Bury Hill


Location   Westcott
Year demolished   1949/50  
Reason   Fire, the remains removed later  
See all images: Gallery

Text written by, and copyright of, Nicholas Kingsley - many thanks

The Bury Hill estate near Dorking (Surrey) was formed from 1751 onwards around a small farm called Chardhurst by Edward Walter (1727-80), who in 1753 also inherited Stalbridge Park (Dorset) from his brother. Within a few years he built the mansion house which he called Bury Hill. After his death, the estate passed to his daughter and son-in-law, the 3rd Viscount Grimston, and was let to short-term tenants until 1803, when Robert Barclay (1751-1830), a prosperous Southwark brewer, settled there. He bought the freehold in 1814, and subsequently further expanded the estate until it occupied nearly 1,000 acres.

As first built the house consisted of a seven bay central block with lower two-storey wings to either side, which were further continued by low flanking walls. The entrance front faced north into the rising ground behind the house, and was of two storeys, but the show front was that overlooking a large lake to the south, where the fall of the ground meant that there was an extra storey. A painting of the house in the 18th century was sold at Sothebys on 13 November 1991 but I have not managed to find a reproduction of this (if anyone has ready access to the sale catalogue, please let me know!)

After he acquired the property in 1814, Robert Barclay is recorded as having 'greatly improved' both the house and grounds, and by 1828 the flanking walls had become arcaded colonnades linking the wings to large square pavilions containing new stables and kitchens, with pyramidal roofs and cupolas, which were fronted by three-bay verandahs, possibly initially of trelliswork. Charles Barclay (1780-1855) inherited the estate in 1830 and at once brought in Decimus Burton to make further changes to the house, perhaps including the addition of stucco to the house. In 1847-48 Decimus Burton was back at Bury Hill, designing an observatory for Charles Barclay's son and successor, Arthur Kett Barclay (1806-69), and it was perhaps he who, around this time, added a third storey to the wings of the house to the great detriment of its proportions. The observatory became ruined in the 20th century, but was subsequently restored as a house.

The grounds of the house were of some note and offered fine views both within the park and outwards from it. It seems to have had a number of small ornamental buildings in addition to the observatory tower. On the summit of the hill called The Nower behind the house was a rustic temple with seats, offering several extensive prospects in different directions, of which I have not yet found an illustration. At much the same time as Burton was altering the house, John Perry of Godalming was engaged to design a picturesque bailiff's house and a farm in a similar style, and he may have also have been responsible for the estate lodges and a rather pretty Gothick cottage which were recorded by James Duffield Harding in a series of views of the estate made in 1837-38. (As an aside, both Charles Barclay and his father were patrons of topographical artists - Robert Barclay having paid John Hassall and other artists to make some 700 views of Surrey buildings - now in the Surrey History Centre - with a view to making a Graingerised copy of Manning & Bray's history of Surrey).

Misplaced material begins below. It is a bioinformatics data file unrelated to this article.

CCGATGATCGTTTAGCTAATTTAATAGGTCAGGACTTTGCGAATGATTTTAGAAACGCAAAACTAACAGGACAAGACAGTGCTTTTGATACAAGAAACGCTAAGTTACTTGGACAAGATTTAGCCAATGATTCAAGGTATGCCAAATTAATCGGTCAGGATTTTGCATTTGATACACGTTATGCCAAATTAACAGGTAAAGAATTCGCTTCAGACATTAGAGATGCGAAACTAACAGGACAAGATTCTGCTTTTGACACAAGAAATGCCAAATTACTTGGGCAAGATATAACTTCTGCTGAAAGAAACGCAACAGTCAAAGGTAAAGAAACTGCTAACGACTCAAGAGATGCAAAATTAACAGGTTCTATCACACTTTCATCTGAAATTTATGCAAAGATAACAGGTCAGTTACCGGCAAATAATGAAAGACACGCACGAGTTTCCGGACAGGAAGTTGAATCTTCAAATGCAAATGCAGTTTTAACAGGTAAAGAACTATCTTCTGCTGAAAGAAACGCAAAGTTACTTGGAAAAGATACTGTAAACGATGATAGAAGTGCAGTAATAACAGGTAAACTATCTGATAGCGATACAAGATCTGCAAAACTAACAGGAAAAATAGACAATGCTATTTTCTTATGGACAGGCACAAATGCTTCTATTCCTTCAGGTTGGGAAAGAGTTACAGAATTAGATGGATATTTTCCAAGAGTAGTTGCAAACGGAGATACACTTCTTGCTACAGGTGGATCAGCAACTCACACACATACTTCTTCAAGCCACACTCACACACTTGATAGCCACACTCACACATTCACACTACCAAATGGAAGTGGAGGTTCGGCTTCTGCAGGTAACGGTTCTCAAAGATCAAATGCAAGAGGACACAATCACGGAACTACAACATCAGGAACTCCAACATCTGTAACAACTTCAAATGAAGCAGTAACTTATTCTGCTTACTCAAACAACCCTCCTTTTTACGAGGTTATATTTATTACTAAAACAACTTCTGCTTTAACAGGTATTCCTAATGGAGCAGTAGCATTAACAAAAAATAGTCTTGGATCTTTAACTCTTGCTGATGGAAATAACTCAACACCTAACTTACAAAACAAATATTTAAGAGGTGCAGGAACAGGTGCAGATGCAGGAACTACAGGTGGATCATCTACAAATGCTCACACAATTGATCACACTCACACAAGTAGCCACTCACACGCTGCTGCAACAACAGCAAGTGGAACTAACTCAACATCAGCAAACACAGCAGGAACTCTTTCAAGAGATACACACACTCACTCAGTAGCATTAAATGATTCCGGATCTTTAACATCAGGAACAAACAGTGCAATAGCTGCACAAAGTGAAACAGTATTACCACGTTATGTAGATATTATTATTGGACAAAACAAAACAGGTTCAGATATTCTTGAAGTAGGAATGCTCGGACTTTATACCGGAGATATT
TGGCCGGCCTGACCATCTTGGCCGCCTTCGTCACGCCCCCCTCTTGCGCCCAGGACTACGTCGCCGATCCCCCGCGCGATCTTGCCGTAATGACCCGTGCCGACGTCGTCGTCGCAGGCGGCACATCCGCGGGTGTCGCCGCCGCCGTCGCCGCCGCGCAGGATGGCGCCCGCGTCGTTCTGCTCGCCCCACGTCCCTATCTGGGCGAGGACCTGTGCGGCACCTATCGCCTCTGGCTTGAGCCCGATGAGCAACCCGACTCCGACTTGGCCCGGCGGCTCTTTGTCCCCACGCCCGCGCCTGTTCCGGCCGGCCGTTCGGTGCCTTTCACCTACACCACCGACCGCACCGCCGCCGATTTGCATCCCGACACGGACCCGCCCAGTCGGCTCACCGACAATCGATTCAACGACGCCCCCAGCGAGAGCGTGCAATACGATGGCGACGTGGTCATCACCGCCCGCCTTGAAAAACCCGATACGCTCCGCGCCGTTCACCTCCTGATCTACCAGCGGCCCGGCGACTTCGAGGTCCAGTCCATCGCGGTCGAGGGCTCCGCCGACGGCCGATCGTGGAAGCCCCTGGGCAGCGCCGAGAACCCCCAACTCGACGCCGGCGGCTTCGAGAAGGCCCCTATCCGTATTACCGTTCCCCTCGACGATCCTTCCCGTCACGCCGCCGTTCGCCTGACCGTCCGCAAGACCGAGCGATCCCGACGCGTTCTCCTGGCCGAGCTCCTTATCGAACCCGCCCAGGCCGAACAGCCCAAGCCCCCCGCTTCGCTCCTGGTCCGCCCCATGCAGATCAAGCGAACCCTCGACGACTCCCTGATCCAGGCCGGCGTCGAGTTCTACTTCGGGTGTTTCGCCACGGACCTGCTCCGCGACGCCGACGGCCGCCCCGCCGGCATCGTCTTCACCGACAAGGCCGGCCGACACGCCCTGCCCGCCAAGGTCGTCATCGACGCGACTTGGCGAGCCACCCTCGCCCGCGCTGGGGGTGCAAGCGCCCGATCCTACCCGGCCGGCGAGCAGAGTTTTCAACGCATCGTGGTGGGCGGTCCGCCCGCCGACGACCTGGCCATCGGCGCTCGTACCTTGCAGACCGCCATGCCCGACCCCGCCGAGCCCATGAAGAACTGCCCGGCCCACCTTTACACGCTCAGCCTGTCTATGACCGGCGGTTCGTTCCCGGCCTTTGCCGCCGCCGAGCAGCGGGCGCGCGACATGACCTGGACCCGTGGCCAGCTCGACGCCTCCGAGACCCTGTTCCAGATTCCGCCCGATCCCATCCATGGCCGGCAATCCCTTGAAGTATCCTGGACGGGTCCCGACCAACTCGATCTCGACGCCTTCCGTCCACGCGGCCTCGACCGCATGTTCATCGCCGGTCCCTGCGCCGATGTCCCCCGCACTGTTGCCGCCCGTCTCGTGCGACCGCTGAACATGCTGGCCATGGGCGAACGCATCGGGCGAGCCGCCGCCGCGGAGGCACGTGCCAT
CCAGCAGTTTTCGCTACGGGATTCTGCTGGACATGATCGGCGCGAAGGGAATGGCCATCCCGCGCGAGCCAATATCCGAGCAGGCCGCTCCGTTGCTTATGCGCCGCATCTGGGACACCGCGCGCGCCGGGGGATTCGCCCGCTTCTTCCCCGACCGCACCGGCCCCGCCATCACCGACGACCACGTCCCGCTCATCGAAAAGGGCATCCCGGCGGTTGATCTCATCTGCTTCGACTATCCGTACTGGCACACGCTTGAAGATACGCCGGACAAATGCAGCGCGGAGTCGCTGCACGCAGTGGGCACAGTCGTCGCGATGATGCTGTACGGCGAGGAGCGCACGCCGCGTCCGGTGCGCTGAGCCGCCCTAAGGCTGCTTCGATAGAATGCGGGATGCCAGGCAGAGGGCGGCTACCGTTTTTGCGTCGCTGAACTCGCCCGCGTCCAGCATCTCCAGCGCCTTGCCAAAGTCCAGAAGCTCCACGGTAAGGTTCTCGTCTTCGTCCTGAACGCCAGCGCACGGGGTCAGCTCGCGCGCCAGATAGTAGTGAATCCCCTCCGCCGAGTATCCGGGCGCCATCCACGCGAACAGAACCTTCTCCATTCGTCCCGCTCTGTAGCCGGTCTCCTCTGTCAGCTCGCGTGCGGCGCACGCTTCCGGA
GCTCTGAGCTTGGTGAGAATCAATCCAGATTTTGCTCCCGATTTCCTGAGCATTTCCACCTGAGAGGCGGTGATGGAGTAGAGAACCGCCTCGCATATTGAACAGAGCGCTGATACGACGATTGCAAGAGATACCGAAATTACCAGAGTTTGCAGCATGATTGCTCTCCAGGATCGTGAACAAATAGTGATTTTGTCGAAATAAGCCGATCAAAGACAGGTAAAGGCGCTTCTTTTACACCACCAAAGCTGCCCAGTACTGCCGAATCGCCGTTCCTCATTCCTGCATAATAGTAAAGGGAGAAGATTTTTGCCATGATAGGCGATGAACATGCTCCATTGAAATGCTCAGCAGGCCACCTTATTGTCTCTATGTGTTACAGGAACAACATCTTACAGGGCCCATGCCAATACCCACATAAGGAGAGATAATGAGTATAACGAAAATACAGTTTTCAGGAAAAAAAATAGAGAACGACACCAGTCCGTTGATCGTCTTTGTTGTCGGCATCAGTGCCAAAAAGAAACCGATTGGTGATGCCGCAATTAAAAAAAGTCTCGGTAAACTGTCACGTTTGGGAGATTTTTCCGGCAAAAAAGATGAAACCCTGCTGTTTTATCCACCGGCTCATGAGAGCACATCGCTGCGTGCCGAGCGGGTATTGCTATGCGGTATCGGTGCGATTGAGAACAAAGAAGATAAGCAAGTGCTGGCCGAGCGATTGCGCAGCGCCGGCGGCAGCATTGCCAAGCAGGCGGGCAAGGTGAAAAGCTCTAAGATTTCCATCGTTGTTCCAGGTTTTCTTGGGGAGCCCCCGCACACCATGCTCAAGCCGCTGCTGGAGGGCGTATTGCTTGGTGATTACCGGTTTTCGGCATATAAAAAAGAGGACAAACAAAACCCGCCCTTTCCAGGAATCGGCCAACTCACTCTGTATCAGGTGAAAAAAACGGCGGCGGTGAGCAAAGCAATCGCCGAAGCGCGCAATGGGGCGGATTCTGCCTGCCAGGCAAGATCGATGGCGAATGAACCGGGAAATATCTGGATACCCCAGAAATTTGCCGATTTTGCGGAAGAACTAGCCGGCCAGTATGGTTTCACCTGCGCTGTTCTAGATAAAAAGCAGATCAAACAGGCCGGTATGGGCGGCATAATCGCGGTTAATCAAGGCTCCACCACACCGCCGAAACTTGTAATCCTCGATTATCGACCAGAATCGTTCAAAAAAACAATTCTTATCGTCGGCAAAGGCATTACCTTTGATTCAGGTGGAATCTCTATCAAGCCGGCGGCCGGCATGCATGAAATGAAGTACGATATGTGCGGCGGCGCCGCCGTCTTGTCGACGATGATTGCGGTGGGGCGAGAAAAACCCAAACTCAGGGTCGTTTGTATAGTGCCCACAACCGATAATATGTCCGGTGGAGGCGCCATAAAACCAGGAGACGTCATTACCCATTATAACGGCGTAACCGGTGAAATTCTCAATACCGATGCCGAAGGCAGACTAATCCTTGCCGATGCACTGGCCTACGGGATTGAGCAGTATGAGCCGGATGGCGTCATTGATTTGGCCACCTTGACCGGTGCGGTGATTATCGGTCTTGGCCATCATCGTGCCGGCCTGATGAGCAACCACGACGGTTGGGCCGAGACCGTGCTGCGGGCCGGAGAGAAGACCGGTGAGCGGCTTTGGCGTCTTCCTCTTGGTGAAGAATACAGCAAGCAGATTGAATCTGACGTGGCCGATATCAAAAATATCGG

Arthur Kett Barclay was succeeded at Bury Hill by his son, Robert Barclay (1837-1913) and grandson, Robert Wyvill Barclay (1880-1951). The house was requisitioned for military use in the Second World War, and the Barclays seem to have decided after the war to convert it into flats. While work was underway in 1949 or 1950, the centre of the house was gutted by fire and subsequently pulled down, leaving the three-storey wings which have been converted into apartments. Robert Edward Barclay (1906-59), who inherited in 1951, sold the house and grounds in 1952 and the estate was dispersed.

The surviving wings have a stuccoed and rusticated ground floor, but are cement-rendered above, perhaps as a result of post-fire patching up. On the south side, the ground floors project with a balustraded parapet over forming a balcony, and there are pediments over the central windows on the first floor. All the windows are in moulded architrave surrounds but they have lost their glazing bars. The surviving wings are linked by corridors with round-headed arches (the ones on the east side glazed) to single-storey garden pavilions in front of the former stables and offices. These pavilions have three Venetian windows across the front with small round windows in the corners, and replace the trelliswork verandas which existed in the same position in the 1820s. The east and west ends of the house have coupled Ionic pilasters rising the whole height of the house with a pediment over containing a circular window in the pediment: frontispieces which look very much like the work of Decimus Burton. The two wings still look down over the large lake, which is now used by Bury Hill Fisheries, and in which the most monstrous carp are sometimes caught.